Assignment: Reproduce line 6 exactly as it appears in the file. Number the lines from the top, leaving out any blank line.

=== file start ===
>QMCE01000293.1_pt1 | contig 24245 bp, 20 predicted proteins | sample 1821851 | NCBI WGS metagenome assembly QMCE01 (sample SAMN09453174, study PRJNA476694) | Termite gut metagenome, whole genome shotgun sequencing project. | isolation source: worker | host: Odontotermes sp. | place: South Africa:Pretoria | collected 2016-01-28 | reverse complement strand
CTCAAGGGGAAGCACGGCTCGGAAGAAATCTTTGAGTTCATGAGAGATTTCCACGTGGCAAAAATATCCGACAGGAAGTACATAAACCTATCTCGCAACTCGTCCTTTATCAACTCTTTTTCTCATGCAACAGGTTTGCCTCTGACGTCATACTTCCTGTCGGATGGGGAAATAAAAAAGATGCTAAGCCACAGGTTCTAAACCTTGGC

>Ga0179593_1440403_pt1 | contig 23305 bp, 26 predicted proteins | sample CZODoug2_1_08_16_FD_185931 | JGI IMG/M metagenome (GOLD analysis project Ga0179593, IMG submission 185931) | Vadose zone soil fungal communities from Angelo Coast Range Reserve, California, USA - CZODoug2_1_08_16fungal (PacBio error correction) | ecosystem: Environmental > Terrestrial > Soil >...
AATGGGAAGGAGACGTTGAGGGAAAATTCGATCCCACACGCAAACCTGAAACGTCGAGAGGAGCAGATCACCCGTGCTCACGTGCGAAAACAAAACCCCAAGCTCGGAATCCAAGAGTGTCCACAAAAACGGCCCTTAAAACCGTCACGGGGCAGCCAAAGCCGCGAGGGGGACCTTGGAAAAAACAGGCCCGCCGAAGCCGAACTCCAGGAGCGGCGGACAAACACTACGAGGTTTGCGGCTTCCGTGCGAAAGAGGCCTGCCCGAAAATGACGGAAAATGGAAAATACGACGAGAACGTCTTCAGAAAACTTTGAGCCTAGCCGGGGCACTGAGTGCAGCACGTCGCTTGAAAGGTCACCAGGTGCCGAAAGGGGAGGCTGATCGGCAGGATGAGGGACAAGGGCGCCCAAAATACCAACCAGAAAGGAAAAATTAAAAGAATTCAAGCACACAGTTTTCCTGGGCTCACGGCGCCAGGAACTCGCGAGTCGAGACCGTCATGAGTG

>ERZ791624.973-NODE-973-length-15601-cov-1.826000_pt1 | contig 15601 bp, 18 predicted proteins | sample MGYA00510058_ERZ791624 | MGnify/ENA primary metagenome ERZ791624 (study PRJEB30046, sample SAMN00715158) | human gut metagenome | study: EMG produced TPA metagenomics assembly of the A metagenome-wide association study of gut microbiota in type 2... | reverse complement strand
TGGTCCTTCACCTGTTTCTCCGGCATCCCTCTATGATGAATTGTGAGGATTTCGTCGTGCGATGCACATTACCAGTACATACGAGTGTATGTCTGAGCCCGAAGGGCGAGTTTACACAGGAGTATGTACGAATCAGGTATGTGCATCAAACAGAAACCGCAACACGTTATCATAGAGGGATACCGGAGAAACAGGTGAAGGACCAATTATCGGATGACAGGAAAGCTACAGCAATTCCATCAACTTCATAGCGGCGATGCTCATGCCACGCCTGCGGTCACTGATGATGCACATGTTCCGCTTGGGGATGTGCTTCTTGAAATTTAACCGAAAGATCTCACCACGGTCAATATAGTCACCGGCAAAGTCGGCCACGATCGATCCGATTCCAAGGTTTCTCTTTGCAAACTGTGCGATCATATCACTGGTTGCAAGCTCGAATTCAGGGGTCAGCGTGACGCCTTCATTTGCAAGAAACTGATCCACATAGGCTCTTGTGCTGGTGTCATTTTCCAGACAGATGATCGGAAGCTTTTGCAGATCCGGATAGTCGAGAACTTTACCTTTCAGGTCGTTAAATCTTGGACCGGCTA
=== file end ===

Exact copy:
TGGTCCTTCACCTGTTTCTCCGGCATCCCTCTATGATGAATTGTGAGGATTTCGTCGTGCGATGCACATTACCAGTACATACGAGTGTATGTCTGAGCCCGAAGGGCGAGTTTACACAGGAGTATGTACGAATCAGGTATGTGCATCAAACAGAAACCGCAACACGTTATCATAGAGGGATACCGGAGAAACAGGTGAAGGACCAATTATCGGATGACAGGAAAGCTACAGCAATTCCATCAACTTCATAGCGGCGATGCTCATGCCACGCCTGCGGTCACTGATGATGCACATGTTCCGCTTGGGGATGTGCTTCTTGAAATTTAACCGAAAGATCTCACCACGGTCAATATAGTCACCGGCAAAGTCGGCCACGATCGATCCGATTCCAAGGTTTCTCTTTGCAAACTGTGCGATCATATCACTGGTTGCAAGCTCGAATTCAGGGGTCAGCGTGACGCCTTCATTTGCAAGAAACTGATCCACATAGGCTCTTGTGCTGGTGTCATTTTCCAGACAGATGATCGGAAGCTTTTGCAGATCCGGATAGTCGAGAACTTTACCTTTCAGGTCGTTAAATCTTGGACCGGCTA